Population served: The Nurse-Family Partnership (NFP) is designed for first-time, low-income mothers and their children. It includes one-on-one home visits by a trained public health nurse to participating clients. The visits begin early in the woman’s pregnancy (with program enrollment no later than the 28th week of gestation) and conclude when the woman’s child turns two years old. During visits, nurses work to reinforce maternal behaviors that are consistent with program goals and that encourage positive behaviors and accomplishments. Topics of the visits include: prenatal care; caring for an infant; and encouraging the emotional, physical, and cognitive development of young children.
Program focus: The Nurse-Family Partnership program aims to improve maternal health and child health; improve pregnancy outcomes; improve child development; and improve economic self-sufficiency of the family.
Parents as Teachers
Population served: The goal of the Parents as Teachers (PAT) program is to provide parents with child development knowledge and parenting support. The PAT model includes home visiting for families and professional development for home visiting. The home visiting component of PAT provides one-on-one home visits, group meetings, developmental screenings, and a resource network for families. Parent educators conduct the home visits, using the Born to Learn curriculum. Local sites decide on the intensity of home visits, ranging from weekly to monthly and the duration during which home visiting is offered. PAT may serve families from pregnancy to kindergarten entry.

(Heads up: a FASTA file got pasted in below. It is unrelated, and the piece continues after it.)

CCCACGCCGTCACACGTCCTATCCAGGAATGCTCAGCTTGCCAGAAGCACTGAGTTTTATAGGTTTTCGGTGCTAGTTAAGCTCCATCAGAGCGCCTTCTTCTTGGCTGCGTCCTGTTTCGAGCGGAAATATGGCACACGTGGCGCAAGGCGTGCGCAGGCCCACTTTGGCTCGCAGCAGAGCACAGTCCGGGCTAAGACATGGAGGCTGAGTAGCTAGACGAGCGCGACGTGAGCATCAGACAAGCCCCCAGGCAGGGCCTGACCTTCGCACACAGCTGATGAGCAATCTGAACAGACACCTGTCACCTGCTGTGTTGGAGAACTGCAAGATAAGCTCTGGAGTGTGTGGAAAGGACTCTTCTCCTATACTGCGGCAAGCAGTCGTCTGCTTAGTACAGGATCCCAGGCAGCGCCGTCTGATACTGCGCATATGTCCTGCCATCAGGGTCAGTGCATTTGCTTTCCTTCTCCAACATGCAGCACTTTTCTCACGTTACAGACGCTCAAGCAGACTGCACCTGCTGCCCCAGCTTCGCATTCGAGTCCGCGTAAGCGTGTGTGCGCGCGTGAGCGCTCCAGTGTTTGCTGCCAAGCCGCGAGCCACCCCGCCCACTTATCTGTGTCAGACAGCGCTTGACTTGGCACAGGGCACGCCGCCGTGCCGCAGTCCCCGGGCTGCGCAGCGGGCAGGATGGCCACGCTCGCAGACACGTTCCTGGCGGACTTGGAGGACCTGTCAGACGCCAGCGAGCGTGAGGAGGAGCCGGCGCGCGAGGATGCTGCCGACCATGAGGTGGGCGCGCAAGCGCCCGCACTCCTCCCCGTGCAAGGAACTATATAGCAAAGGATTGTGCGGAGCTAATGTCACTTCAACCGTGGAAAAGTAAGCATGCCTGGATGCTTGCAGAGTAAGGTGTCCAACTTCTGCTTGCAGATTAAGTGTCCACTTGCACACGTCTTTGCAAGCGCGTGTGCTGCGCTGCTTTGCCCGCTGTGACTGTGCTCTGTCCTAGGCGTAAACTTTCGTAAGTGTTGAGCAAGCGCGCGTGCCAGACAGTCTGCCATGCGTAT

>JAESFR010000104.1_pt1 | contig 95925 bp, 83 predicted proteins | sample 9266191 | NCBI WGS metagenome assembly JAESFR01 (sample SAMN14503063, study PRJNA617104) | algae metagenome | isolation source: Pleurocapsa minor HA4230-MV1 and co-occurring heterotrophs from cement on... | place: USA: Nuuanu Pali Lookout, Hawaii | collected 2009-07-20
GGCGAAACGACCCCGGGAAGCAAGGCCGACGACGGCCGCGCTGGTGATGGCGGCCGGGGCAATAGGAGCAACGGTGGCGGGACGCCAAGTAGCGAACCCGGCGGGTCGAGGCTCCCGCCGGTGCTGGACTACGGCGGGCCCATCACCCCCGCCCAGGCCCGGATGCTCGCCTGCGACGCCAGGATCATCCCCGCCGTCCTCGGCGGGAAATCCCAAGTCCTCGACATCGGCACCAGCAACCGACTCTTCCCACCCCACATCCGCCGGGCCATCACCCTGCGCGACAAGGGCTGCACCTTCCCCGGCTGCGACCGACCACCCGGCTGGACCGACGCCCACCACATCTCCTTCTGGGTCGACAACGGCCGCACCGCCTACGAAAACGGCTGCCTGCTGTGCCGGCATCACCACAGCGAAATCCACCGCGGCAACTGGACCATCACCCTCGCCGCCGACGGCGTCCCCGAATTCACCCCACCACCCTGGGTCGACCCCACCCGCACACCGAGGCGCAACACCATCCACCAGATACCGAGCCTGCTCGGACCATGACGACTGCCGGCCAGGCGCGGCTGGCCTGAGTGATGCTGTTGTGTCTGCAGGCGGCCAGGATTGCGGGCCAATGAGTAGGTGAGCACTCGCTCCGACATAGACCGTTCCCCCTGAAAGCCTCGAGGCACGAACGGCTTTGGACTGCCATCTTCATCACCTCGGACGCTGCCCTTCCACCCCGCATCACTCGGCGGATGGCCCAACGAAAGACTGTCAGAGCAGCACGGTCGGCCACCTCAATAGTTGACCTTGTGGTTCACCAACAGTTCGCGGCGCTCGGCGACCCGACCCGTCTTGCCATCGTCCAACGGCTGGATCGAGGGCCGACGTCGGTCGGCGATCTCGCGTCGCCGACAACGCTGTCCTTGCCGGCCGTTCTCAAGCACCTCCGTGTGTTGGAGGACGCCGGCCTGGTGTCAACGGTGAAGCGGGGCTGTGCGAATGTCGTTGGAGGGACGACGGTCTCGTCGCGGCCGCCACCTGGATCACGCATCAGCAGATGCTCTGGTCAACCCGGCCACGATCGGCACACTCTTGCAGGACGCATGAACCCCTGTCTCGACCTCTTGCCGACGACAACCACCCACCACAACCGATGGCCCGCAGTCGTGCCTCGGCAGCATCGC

Program focus: The Parents as Teachers program aims to provide parents with child development knowledge and improve parenting practices.Forced home inspections: A slippery slope, opening the door to something far more nefarious, far more invasive
Reading between the lines, the extent of government overreach in Obamacare extends further than forced home inspections for families with children. If allowed, forced home inspections will pretty much cover every American at one point or another.
The criteria for targeting families for forced home inspections pursuant to APPENDIX A: MIECHV PROGRAMMATIC EMPHASIS AREAS are as follows:
…Emphasis 1: Improvements in maternal, child, and family health. Such innovations may include, but are not limited to, the following:
• Home visiting to women at high medical risk;
• Interconception care and counseling;
• The provision of mental health services;
• Obesity prevention;
• Establishing a medical home;
• Tobacco cessation programs;
• Behavioral health (including services for substance abusing caregivers);
• Engaging health service providers in at-risk communities to encourage identification and referral of pregnant women, young children, and families to home visiting programs;